Diagnostic software challenges us on two levels

Keeping up with technology is one thing; educating the consumer is an even bigger challenge


For longtime repair shop owners and technicians, the biggest single change in recent years has been the growing importance of diagnostic software. This subject came up in a recent conversation with a 30-year veteran, Rodolfo Miskatovic, the shop foreman and son of the founder of German Auto, a Harvey, La. shop specializing in German vehicles.

This shop purchased its first OEM factory scan tool in 1999, Miskatovic recalls. Since then, he has attended numerous seminars on diagnostic software and he believes the investment and training required to use these tools is raising the bar for the independent aftermarket. He is not the only technician who feels frustrated that the capabilities of diagnostic tools are changing so fast that it has become increasingly difficult to be up to date on the latest offerings.

For the time being, Miskatovic notes three very broad levels of OBD II diagnostic software:

  1. Code readers that are relatively inexpensive and easy to learn.
  2. Scanners that produce “live” data.
  3. More vigorous tools that include the ability to program modules for OBD II vehicles.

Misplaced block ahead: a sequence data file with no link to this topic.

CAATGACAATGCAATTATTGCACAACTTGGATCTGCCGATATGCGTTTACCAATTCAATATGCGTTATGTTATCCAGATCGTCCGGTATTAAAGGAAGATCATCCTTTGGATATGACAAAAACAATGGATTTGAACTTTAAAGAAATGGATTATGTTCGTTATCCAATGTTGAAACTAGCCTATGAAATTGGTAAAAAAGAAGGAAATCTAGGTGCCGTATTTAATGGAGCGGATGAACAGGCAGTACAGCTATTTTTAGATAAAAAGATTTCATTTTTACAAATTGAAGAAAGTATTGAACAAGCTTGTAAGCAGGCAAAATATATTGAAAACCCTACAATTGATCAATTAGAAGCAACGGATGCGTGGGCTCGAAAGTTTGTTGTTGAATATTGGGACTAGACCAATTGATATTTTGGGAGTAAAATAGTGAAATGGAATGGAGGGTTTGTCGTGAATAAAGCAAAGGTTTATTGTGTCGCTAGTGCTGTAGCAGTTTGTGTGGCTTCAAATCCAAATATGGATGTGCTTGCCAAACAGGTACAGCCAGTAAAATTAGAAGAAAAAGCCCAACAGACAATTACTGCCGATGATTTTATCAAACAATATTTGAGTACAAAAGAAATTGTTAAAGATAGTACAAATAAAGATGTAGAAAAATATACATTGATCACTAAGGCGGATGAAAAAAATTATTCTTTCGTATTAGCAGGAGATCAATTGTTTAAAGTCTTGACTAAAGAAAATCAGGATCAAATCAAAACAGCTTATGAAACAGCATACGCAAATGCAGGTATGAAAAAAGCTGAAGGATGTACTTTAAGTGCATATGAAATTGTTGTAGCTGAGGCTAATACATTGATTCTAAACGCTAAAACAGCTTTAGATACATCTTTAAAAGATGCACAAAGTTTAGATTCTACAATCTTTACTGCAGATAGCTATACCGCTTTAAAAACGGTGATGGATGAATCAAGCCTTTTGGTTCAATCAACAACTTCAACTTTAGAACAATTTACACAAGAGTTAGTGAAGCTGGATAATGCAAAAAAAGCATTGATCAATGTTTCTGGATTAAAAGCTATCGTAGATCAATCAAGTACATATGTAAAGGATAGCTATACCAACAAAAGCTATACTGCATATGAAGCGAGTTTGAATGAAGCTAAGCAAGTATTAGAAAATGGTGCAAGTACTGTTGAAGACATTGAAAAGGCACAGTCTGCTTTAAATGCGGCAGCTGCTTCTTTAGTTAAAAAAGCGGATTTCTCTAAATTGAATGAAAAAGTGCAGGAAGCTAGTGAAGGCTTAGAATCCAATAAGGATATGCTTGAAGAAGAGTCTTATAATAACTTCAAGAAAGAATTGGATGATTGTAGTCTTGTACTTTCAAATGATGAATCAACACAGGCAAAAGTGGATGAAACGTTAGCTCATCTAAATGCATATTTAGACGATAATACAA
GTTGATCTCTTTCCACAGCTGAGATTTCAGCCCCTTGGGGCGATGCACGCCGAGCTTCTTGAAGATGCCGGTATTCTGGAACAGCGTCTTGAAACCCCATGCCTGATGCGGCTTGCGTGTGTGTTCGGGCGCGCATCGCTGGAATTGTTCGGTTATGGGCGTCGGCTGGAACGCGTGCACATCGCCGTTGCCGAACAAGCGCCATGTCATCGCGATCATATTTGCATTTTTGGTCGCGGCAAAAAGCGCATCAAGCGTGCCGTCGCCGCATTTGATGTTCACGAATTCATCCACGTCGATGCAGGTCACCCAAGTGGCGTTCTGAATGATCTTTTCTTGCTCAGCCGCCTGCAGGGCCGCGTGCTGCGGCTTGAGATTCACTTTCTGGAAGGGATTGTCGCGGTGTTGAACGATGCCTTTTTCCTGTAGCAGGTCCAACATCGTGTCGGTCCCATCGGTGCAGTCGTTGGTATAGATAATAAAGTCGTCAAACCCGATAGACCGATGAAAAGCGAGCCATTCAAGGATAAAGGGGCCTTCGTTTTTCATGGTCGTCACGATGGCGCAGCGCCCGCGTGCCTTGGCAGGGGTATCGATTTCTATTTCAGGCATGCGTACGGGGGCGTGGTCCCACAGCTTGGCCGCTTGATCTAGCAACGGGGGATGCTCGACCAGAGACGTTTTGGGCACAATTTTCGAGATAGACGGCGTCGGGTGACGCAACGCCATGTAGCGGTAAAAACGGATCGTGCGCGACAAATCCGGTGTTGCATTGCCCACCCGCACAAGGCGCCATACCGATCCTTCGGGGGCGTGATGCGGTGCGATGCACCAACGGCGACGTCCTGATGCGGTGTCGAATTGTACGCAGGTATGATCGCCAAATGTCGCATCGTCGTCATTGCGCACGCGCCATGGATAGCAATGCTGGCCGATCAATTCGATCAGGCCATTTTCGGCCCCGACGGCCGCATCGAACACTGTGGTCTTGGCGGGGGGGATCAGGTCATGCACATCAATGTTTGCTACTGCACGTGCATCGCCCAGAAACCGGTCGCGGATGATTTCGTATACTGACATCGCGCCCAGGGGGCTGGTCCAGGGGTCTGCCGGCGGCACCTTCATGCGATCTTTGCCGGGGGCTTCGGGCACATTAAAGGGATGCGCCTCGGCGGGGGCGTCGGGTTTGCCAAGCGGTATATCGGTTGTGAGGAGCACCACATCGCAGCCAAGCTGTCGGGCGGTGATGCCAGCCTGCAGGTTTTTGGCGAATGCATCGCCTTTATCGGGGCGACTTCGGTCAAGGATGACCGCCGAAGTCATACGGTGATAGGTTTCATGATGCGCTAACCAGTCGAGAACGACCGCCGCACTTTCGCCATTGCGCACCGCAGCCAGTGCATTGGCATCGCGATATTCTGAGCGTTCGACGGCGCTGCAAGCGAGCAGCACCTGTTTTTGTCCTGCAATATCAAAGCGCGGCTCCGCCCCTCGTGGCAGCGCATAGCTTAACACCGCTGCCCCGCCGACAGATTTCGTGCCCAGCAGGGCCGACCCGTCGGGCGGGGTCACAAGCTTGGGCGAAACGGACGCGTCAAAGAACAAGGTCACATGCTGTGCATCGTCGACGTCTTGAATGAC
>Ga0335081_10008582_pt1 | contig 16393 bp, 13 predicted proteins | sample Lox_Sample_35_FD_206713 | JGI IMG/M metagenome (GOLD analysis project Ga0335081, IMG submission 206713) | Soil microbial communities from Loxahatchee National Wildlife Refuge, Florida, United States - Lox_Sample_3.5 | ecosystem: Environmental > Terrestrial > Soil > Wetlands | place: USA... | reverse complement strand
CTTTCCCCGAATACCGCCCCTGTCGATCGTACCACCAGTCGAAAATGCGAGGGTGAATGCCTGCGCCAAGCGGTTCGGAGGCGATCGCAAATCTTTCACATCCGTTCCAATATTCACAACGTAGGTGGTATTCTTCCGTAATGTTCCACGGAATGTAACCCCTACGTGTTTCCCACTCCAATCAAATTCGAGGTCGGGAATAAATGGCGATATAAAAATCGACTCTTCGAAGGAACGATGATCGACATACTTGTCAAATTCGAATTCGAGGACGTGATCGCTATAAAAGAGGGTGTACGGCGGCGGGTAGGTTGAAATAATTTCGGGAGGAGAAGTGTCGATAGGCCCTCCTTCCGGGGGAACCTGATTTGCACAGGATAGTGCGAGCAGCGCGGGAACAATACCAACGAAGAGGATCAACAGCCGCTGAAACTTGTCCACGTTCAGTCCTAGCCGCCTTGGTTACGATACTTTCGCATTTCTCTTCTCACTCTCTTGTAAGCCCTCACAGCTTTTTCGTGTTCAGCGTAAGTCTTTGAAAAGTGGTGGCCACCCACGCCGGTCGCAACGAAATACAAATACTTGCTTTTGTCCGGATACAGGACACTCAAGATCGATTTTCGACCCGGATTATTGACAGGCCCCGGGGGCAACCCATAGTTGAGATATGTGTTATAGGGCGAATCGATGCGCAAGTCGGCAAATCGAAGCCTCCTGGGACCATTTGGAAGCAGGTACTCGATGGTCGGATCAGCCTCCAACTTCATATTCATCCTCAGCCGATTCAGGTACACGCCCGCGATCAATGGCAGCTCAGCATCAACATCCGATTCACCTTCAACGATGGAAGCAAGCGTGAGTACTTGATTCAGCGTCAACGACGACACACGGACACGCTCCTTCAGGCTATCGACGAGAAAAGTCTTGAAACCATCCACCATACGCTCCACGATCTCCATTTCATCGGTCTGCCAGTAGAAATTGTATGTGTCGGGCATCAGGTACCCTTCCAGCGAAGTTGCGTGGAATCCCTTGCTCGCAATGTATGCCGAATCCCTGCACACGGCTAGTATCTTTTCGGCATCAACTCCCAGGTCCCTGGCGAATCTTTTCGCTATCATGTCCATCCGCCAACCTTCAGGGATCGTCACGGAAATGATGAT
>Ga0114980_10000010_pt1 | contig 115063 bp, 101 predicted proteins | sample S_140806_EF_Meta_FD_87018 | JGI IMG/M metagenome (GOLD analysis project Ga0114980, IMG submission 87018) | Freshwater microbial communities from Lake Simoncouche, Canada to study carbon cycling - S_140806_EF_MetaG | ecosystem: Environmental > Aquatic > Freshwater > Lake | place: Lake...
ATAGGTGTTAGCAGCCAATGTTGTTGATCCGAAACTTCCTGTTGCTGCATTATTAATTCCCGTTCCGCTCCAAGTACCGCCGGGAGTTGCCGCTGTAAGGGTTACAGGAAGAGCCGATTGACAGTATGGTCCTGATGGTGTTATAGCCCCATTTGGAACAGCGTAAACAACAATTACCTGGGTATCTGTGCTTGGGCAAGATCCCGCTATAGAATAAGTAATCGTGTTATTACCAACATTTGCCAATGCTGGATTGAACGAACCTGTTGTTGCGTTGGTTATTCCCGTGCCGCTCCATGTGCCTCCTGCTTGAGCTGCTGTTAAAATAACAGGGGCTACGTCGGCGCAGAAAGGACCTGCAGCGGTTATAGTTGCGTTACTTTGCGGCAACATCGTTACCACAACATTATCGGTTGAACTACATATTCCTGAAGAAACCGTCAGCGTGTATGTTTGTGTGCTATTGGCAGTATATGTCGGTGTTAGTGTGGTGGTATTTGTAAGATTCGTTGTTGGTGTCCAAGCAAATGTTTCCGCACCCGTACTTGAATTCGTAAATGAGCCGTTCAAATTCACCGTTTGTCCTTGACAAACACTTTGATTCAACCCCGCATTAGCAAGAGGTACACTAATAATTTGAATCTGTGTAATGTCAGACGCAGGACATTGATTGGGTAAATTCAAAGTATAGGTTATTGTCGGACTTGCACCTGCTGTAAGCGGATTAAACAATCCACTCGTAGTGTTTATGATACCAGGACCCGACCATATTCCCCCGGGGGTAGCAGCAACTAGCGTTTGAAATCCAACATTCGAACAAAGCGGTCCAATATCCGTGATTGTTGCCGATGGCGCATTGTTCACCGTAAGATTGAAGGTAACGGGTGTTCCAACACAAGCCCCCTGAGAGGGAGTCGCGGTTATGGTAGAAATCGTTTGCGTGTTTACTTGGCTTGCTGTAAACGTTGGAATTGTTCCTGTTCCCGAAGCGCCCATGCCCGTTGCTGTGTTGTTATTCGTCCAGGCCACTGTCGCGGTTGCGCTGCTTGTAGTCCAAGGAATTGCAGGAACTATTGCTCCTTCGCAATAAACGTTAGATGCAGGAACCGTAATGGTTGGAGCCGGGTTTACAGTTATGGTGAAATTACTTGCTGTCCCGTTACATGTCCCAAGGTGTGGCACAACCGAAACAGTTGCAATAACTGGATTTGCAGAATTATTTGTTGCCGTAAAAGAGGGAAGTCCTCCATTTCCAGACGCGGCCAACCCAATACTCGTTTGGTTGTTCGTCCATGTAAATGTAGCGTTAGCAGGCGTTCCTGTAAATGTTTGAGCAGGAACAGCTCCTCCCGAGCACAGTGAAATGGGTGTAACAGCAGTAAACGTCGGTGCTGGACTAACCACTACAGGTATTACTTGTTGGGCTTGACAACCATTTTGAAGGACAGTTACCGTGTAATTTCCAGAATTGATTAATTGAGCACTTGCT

He thinks the majority of independent aftermarket techs are capable of level 1 while the majority of OE dealerships are capable of level 3.

Independent aftermarket shops that prosper will be those that are committed to investing in the best diagnostic tools, Miskatovic says. It requires a higher level of commitment than he has seen in his 30 years. “You really have to like it more than anything,” he says. “If you think this is just another job, forget it.”

Miskatovic has no doubt that aftermarket shops can match the capabilities of OE dealerships, but they face another critical challenge beyond the one already noted.

The biggest challenge for the independent aftermarket, Miskatovic believes, is to convince consumers that the cost of owning a vehicle for several years beyond the warranty period is higher than most currently believe. Once consumers recognize this expertise is necessary for vehicle upkeep, they must be willing to pay for it. Much of that cost will be based on the investment that independent aftermarket shops make in diagnostic software and the training it requires.

This expertise required of today’s diagnostic software has segmented aftermarket shops based on technicians’ capabilities.